The meaning of spirituality has developed and expanded over time, and various meanings can be found alongside each other. Traditionally, spirituality referred to a religious process of re-formation which “aims to recover the original shape of man”, oriented at “the image of God” as exemplified by the founders and sacred texts of the religions of the world. The term was used within early Christianity to refer to a life oriented toward the Holy Spirit and broadened during the Late Middle Ages to include mental aspects of life.
In modern times, the term both spread to other religious traditions and broadened to refer to a wider range of experiences, including a range of esoteric and religious traditions. Modern usages tend to refer to a subjective experience of a sacred dimension, and the “deepest values and meanings by which people live”, often in a context separate from organized religious institutions. This may involve belief in a supernatural realm beyond the ordinarily observable world, personal growth, a quest for an ultimate or sacred meaning, religious experience, or an encounter with one’s own “inner dimension”.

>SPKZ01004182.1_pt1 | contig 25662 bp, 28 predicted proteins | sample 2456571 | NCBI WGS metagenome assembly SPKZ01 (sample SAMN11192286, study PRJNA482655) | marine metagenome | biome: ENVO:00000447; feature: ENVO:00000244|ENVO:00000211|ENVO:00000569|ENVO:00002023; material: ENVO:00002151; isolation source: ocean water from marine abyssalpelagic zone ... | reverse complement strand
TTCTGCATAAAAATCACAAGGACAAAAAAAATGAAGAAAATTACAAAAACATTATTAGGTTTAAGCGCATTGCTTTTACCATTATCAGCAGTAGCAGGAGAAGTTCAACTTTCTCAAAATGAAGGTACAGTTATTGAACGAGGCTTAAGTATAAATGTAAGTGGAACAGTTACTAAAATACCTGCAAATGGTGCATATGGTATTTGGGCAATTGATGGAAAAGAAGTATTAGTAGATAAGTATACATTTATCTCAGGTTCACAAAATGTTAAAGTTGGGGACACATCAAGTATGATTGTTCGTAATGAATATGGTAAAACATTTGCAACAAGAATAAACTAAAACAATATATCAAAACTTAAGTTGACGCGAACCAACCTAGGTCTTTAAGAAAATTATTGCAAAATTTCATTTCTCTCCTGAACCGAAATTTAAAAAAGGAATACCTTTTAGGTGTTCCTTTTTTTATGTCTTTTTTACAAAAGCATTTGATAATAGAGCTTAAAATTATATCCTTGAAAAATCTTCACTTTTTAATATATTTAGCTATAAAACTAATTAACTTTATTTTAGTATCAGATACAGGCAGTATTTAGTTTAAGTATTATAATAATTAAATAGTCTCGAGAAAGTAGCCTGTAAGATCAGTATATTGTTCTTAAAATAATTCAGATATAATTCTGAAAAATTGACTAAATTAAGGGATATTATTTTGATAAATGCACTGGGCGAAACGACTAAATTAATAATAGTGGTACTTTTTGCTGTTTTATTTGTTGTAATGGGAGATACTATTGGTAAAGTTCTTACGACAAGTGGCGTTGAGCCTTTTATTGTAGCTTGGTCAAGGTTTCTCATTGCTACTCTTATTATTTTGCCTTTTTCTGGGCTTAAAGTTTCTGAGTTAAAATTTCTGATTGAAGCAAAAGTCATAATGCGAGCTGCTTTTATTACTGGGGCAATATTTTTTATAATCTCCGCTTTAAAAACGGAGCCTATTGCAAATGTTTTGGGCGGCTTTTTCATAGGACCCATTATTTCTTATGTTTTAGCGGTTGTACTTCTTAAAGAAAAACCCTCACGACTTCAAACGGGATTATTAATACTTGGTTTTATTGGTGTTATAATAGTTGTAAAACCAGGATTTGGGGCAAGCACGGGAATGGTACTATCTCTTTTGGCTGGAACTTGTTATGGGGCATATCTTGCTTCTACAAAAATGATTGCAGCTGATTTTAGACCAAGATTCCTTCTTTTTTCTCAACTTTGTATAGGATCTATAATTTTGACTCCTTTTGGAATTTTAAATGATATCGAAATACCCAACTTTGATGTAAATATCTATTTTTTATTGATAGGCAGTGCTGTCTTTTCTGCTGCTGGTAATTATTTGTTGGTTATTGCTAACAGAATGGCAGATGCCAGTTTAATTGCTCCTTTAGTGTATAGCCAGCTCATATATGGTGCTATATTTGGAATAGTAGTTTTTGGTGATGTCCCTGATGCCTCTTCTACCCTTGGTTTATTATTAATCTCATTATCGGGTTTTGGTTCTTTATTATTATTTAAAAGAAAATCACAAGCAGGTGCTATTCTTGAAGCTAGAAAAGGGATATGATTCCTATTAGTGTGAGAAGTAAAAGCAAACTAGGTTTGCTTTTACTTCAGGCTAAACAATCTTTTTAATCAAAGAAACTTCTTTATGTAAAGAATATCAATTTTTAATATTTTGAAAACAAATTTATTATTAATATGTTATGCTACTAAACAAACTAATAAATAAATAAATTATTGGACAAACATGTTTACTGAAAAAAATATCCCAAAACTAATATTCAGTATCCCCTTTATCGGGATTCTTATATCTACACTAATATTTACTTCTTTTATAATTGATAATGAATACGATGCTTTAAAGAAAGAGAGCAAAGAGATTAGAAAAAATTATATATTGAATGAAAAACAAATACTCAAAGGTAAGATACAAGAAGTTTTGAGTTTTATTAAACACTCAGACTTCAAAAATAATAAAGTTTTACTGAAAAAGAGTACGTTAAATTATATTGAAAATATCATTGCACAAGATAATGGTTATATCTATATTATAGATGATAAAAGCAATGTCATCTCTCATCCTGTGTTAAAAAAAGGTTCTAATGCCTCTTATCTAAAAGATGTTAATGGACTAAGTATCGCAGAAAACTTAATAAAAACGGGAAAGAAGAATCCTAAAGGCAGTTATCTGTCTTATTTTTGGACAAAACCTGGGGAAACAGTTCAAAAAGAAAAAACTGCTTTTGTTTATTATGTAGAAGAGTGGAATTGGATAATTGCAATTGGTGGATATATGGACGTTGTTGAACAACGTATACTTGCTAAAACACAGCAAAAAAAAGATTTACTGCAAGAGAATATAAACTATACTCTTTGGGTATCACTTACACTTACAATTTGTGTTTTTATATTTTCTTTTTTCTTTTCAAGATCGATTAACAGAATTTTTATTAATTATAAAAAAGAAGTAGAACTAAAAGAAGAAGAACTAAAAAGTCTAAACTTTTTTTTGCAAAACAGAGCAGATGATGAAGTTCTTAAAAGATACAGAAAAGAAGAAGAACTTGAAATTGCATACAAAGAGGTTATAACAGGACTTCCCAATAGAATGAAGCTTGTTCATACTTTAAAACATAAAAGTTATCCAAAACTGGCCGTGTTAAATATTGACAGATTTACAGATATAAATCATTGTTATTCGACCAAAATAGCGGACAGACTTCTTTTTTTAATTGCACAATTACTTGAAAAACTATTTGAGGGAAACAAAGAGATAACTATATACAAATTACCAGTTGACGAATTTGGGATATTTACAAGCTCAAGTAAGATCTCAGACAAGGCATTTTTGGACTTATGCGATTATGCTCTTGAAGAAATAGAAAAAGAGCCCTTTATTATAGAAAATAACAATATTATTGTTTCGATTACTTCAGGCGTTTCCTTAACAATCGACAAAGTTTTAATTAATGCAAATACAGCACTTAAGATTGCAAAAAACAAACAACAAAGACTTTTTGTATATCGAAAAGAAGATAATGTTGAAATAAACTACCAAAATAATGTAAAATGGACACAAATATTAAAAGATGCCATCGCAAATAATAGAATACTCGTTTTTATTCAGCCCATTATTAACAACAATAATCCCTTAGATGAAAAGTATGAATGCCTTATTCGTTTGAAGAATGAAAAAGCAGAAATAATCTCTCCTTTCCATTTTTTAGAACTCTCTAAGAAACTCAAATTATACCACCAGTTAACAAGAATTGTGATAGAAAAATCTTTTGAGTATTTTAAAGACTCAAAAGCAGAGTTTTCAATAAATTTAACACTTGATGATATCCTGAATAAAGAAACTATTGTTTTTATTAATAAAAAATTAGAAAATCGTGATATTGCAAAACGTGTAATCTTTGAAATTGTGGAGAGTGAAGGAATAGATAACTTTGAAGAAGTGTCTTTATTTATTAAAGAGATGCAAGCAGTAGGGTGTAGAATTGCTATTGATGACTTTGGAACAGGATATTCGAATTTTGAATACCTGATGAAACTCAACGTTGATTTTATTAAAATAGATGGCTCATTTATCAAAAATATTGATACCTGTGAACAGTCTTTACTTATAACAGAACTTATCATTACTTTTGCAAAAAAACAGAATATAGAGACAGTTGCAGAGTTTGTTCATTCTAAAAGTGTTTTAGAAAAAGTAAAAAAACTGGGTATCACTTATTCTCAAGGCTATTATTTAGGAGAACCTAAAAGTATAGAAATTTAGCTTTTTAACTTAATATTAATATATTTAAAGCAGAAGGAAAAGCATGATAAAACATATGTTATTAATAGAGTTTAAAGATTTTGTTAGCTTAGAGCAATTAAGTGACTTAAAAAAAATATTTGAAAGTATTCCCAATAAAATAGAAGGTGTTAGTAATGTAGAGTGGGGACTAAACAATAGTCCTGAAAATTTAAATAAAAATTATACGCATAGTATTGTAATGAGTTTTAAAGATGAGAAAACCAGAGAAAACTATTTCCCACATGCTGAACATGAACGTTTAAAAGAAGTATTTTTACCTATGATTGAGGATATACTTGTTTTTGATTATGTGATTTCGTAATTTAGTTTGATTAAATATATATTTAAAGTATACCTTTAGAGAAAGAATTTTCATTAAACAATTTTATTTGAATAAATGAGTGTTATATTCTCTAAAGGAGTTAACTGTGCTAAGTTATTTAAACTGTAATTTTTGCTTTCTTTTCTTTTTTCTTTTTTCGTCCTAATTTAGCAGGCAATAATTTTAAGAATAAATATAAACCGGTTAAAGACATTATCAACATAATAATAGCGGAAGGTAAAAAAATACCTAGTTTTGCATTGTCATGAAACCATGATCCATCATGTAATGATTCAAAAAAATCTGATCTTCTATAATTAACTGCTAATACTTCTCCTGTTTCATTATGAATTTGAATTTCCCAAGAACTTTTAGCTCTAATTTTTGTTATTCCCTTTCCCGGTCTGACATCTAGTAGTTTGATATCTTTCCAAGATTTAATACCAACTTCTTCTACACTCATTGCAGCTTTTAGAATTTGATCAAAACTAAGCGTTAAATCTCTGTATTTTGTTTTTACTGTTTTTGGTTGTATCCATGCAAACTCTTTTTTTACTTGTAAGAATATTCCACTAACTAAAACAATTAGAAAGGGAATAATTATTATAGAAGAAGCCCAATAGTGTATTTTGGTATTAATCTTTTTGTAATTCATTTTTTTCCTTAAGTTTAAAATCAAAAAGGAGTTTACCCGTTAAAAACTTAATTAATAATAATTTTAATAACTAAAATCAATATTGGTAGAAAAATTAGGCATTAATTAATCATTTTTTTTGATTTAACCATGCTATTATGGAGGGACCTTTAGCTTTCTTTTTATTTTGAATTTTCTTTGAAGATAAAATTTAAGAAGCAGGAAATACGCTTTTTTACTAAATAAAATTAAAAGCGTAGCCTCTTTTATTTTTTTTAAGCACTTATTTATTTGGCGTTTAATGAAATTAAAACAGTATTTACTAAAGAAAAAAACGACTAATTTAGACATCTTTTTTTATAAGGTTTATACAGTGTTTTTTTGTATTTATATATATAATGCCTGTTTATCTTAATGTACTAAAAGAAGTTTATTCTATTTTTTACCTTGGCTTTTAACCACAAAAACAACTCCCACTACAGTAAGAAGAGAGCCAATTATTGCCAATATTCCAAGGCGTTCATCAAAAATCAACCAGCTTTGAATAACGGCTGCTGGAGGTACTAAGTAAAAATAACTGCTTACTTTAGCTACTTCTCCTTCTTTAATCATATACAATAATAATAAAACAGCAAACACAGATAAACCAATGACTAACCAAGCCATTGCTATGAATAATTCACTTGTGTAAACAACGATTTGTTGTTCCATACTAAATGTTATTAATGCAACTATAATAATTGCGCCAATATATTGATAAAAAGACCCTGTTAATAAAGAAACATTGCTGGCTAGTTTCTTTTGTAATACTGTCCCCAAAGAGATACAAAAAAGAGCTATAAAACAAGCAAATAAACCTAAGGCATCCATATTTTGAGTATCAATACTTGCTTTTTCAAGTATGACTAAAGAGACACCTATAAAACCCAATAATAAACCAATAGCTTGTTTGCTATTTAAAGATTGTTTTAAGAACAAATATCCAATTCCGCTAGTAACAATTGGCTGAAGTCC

the quality that involves deep feelings and beliefs of a religious nature, rather than the physical parts of life
Spirituality (Psychology Today):
Spirituality means different things to different people. For some, it’s primarily about a belief in God and active participation in organized religion. For others, it’s about non-religious experiences that help them get in touch with their spiritual selves through quiet reflection, time in nature, private prayer, yoga, or meditation.
Many people identify as spiritual but not religious: With a few exceptions, the percentage of adults who identify as religious in many industrialized countries is declining, while remaining generally high in less developed nations. Even as religious affiliation decreases, though, a sense of spiritual identification could remain steady or even increase.
spirituality, the quality or state of being spiritual or of being attached to or concerned with religious questions and values broadly conceived. The term is also frequently used in a non- (or even anti-) religious sense to designate a preoccupation with or capacity for understanding fundamental moral, existential, or metaphysical questions, especially regarding the nature of the self (or soul, or person), the meaning of life, the nature of mind or consciousness, and the possibility of immortality.